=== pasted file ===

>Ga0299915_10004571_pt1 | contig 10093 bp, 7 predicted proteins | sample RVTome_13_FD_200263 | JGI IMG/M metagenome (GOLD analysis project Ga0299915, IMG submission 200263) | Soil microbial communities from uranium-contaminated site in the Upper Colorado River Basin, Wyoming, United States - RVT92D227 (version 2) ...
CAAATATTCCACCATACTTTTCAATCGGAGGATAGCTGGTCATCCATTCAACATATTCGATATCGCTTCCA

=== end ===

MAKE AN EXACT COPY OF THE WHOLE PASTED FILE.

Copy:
>Ga0299915_10004571_pt1 | contig 10093 bp, 7 predicted proteins | sample RVTome_13_FD_200263 | JGI IMG/M metagenome (GOLD analysis project Ga0299915, IMG submission 200263) | Soil microbial communities from uranium-contaminated site in the Upper Colorado River Basin, Wyoming, United States - RVT92D227 (version 2) ...
CAAATATTCCACCATACTTTTCAATCGGAGGATAGCTGGTCATCCATTCAACATATTCGATATCGCTTCCA